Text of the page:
– Radio Observatory and International LOFAR Telescope
Our Radio Observatory department is responsible for the exploitation of the Westerbork Synthesis Radio Telescope (WSRT) and the Low Frequency Array (LOFAR). These instruments are quite different, from a technical point of view: the WSRT has larger and more complex mechanical/electrical elements, while LOFAR has a multitude of electronic components and a critical dependence on large-scale ICT . Besides that, they operate in a different stage of maturity: the Westerbork Telescope has been in use since 1970, and has been modernized several times, whereas LOFAR has only been fully operational for a few years now.
After many years of development, initial operations and testing by expert astronomers, at the end of 2013 the International LOFAR Telescope had become such a robust and mature instrument, that it was possible to give a wide range of researchers from around the world access to the telescope. More than 100 science teams with hundreds of researchers have made use of it in 2014 and 2015. The best of the submitted applications to use the telescope for specific science were selected, and they have gathered lots of valuable new research data. To enable the astronomers to use LOFAR optimally, our Science Support employees have organized various courses and trainings. Not only did they explain the technical possibilities to use LOFAR, they also demonstrated advanced techniques to process and analyze the received data.
The amount of data collected with LOFAR is enormous. At the end of 2015 there was already 20 Petabyte (20 PB = 20,000 TB = 20,000,000 GB) of data in the long term archive. Each year this amount increases by 6 or 7 PB. All data is processed through a powerful computer cluster in Groningen and distributed towards data centers in Amsterdam, Groningen (NL), Jülich (D) en Poznan (P). The long term archive is publicly available, also for science use by different groups in ways not foreseen by the original observers.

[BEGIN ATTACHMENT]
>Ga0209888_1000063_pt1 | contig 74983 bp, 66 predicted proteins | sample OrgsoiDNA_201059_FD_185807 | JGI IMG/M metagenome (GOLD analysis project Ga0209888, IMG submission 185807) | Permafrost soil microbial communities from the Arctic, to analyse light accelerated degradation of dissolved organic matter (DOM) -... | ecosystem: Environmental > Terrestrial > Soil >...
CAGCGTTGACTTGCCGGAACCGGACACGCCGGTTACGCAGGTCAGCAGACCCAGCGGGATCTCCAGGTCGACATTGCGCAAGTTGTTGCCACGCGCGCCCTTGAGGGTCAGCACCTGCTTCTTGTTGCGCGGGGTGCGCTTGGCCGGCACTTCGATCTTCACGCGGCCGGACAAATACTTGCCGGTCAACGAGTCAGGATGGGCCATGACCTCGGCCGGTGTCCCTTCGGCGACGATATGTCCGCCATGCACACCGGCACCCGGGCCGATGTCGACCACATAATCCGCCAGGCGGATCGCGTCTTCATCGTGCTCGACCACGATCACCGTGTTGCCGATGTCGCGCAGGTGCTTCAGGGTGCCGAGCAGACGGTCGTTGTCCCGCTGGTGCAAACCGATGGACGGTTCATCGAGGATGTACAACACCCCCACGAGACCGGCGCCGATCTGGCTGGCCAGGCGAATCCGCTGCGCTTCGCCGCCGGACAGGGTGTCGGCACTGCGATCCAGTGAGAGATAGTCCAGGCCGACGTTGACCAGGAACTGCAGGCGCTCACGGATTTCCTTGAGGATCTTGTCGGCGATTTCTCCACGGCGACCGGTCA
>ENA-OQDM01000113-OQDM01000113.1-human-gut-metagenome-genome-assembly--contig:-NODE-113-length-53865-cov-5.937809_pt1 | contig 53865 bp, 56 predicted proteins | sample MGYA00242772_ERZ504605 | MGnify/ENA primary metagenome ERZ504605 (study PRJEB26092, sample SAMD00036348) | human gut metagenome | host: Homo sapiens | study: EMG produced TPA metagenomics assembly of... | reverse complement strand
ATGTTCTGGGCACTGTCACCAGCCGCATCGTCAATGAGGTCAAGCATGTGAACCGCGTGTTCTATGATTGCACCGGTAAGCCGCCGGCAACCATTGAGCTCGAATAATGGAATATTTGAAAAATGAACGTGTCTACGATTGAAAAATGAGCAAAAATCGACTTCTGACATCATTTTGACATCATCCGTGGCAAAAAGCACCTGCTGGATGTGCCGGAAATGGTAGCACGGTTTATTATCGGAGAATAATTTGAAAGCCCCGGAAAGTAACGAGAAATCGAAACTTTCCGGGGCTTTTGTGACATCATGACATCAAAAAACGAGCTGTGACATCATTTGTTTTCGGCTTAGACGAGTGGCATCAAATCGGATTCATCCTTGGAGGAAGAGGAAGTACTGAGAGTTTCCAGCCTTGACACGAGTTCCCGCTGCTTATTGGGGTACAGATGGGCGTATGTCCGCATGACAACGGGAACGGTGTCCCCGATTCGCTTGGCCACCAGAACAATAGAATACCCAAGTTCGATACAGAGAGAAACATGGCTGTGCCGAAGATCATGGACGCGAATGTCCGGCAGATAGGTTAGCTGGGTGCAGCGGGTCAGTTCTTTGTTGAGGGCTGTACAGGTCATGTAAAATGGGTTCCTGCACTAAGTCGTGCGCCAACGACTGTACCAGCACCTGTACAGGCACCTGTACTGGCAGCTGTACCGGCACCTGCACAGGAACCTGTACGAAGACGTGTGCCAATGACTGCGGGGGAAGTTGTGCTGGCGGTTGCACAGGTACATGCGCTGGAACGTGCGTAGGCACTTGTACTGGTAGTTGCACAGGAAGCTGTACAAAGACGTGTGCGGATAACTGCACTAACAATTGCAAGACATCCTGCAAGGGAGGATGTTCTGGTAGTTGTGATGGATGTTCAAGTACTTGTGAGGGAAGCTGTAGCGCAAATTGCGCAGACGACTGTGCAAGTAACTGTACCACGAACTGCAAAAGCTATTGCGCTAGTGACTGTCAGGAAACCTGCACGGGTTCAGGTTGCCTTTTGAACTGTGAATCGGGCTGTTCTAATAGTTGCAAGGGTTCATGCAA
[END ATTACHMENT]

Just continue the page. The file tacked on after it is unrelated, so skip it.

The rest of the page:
In 2014 and 2015 the Radio Observatory focused on enabling all of the users of LOFAR to do more with the instrument and make even better use of it. We have seen tremendous development and expansion in the range of capabilities of LOFAR and in its ease of use.
In order to control LOFAR and to combine and process all of its data, we need huge computing power, network capacity, and data storage. The computing system needs to be finely tuned to the task. In 2014 we have implemented a new central online processing system by the name of COBALT (COrrelator and Beamforming Application platform). Using standard GPU components, the system architecture and software for COBALT was entirely developed in-house. We also had to develop and build extra cooling devices. In collaboration with ASTRON’s Research & Development department, we completed, within 10 months time, an impressive new system with which LOFAR can function for the years to come. COBALT has also led to substantial operational cost savings, which are now only 10% of the yearly costs we made for the equivalent processing in previous years. I am very proud and satisfied with this strong team achievement!
New imaging software Besides the new online computing cluster, we also participated in developing new imaging software for LOFAR. Now we can generate images with much higher quality, at higher resolution, from the observed data. A special Calibration & Imaging Tiger Team realized this project in 2 years. Quite an achievement with a tremendously useful outcome!